Role of slow delayed rectifying potassium current in dynamics of repolarization and electrical memory in swine ventricles

Linyuan Jing, Kathleen Brownson, Abhijit Patwardhan

Research output: Contribution to journalArticlepeer-review

6 Scopus citations

Abstract

Dynamics of repolarization, quantified as restitution and electrical memory, impact conduction stability. Relatively less is known about role of slow delayed rectifying potassium current, I Ks, in dynamics of repolarization and memory compared to the rapidly activating current I Kr. Trans-membrane potentials were recorded from right ventricular tissues from pigs during reduction (chromanol 293B) and increases in I Ks (mefenamic acid). A novel pacing protocol was used to explicitly control diastolic intervals to quantify memory. Restitution hysteresis, a consequence of memory, increased after chromanol 293B (loop thickness and area increased 27 and 38 %) and decreased after mefenamic acid (52 and 53 %). Standard and dynamic restitutions showed an increase in average slope after chromanol 293B and a decrease after mefenamic acid. Increase in slope and memory are hypothesized to have opposite effects on electrical stability; therefore, these results suggest that reduction and enhancement of I Ks likely also have offsetting components that affect stability.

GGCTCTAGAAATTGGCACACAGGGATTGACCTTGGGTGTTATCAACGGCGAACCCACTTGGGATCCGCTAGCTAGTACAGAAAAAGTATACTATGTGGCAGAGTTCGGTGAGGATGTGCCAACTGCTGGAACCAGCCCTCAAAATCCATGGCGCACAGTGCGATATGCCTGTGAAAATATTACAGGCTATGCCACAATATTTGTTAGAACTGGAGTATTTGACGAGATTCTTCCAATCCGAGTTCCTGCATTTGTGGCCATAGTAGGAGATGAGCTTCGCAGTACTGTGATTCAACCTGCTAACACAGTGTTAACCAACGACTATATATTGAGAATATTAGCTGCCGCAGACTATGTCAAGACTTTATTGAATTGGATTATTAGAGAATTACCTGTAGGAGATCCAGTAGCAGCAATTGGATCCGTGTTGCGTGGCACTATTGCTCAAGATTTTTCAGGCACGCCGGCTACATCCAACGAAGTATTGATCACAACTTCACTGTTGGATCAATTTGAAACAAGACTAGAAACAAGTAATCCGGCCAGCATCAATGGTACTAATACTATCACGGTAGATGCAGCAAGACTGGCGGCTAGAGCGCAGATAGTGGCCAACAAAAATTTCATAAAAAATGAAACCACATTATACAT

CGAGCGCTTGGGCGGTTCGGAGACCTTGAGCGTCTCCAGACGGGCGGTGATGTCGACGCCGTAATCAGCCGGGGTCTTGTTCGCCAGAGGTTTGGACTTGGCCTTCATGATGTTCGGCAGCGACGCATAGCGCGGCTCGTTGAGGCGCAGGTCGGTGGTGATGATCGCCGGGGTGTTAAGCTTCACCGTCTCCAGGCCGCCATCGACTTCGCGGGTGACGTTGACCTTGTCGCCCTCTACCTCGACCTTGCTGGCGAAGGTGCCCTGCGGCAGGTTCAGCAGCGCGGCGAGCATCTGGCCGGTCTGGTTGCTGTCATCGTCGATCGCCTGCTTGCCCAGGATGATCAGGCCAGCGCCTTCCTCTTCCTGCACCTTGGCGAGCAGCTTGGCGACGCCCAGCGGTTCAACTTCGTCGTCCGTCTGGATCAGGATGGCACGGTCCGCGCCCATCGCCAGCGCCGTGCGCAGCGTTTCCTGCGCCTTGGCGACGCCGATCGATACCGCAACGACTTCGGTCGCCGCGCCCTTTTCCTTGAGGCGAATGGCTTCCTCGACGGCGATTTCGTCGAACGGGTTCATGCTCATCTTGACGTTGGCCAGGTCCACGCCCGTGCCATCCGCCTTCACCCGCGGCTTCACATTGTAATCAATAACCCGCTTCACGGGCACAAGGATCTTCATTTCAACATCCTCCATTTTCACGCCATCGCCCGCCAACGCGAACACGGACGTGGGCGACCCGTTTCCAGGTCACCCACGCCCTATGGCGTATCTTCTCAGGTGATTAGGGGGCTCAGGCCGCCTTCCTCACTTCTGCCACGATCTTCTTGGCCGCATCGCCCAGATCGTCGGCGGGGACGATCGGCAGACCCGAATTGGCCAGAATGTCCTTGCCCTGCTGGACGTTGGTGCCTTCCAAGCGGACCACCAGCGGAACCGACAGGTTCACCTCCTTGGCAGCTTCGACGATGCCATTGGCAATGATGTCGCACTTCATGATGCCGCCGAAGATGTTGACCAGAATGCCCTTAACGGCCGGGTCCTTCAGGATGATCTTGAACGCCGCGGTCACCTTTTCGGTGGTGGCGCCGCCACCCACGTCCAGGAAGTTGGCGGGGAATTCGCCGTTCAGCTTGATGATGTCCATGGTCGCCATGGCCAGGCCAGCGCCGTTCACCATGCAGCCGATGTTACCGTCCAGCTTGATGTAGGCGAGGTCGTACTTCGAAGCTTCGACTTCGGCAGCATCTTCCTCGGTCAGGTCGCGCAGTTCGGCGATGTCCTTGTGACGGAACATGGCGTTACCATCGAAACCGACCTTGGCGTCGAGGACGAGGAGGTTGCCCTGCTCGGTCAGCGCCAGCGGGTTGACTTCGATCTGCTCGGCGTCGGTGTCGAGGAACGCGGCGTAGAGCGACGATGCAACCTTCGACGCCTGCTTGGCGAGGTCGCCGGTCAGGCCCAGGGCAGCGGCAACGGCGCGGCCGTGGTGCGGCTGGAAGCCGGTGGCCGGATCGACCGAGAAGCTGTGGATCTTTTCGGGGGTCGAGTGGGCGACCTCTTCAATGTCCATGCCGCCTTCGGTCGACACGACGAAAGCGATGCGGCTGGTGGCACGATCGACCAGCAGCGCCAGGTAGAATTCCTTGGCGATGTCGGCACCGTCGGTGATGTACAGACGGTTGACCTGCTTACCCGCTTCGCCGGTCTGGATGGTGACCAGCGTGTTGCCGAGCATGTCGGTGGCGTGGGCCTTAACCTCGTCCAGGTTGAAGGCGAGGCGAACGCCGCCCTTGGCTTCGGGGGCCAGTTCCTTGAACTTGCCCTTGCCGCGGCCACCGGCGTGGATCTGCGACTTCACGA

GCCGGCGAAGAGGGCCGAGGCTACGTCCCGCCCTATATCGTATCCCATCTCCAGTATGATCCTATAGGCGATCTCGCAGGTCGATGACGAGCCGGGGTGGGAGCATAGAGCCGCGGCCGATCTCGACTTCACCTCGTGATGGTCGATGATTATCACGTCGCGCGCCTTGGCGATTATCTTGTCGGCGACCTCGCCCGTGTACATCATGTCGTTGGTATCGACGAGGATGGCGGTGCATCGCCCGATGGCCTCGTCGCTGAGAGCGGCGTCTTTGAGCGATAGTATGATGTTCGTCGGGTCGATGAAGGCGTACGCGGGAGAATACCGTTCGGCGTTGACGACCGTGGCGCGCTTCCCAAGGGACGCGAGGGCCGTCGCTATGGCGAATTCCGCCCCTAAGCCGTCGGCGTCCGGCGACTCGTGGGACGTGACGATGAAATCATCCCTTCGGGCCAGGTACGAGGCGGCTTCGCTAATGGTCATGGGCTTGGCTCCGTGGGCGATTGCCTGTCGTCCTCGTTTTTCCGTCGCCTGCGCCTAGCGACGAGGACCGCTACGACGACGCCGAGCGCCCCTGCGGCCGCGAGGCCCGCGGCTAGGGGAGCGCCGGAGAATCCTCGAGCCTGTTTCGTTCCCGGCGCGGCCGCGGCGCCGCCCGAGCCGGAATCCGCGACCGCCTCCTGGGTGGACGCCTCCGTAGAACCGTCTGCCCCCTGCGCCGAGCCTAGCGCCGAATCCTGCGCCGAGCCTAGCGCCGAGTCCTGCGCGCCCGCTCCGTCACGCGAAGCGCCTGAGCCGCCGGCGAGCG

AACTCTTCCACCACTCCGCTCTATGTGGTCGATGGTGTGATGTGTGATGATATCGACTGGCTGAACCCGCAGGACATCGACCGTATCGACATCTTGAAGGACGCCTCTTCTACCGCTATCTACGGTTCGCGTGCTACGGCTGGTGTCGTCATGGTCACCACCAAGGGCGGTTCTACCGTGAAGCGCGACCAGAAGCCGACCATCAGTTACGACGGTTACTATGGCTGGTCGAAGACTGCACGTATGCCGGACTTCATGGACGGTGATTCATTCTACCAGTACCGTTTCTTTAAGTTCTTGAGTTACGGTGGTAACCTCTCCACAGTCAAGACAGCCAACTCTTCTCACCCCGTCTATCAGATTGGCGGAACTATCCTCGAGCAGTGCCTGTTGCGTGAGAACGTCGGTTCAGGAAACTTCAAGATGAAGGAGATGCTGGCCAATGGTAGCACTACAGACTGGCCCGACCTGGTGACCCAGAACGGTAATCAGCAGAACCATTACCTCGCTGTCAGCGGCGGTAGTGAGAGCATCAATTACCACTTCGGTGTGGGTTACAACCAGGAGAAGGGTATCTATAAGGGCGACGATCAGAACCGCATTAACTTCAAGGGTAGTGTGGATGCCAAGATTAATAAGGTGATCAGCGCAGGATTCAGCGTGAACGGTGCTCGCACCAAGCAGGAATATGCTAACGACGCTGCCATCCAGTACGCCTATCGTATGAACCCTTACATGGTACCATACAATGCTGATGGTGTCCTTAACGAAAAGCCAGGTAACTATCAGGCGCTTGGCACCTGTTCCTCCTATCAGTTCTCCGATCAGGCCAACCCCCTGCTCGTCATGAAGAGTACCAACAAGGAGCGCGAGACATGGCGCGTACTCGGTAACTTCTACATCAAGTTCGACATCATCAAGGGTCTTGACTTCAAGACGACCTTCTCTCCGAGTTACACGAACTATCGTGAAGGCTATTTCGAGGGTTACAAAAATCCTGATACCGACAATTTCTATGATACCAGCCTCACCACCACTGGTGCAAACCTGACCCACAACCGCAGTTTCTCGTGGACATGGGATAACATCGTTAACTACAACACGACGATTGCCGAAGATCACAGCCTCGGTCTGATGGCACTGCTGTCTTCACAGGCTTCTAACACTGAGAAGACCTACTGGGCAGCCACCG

Original languageEnglish
Pages (from-to)185-193
Number of pages9
JournalJournal of Physiological Sciences
Volume64
Issue number3
DOIs
StatePublished - May 2014

Bibliographical note

Funding Information:
Acknowledgement Supported by grants from the National Science Foundation (0730450, 0814194) and the Commonwealth of Kentucky.

Keywords

  • Action potential duration
  • Cardiac memory
  • Hysteresis
  • Restitution
  • Slow delayed rectifier potassium current
  • Ventricular arrhythmia

ASJC Scopus subject areas

  • Physiology

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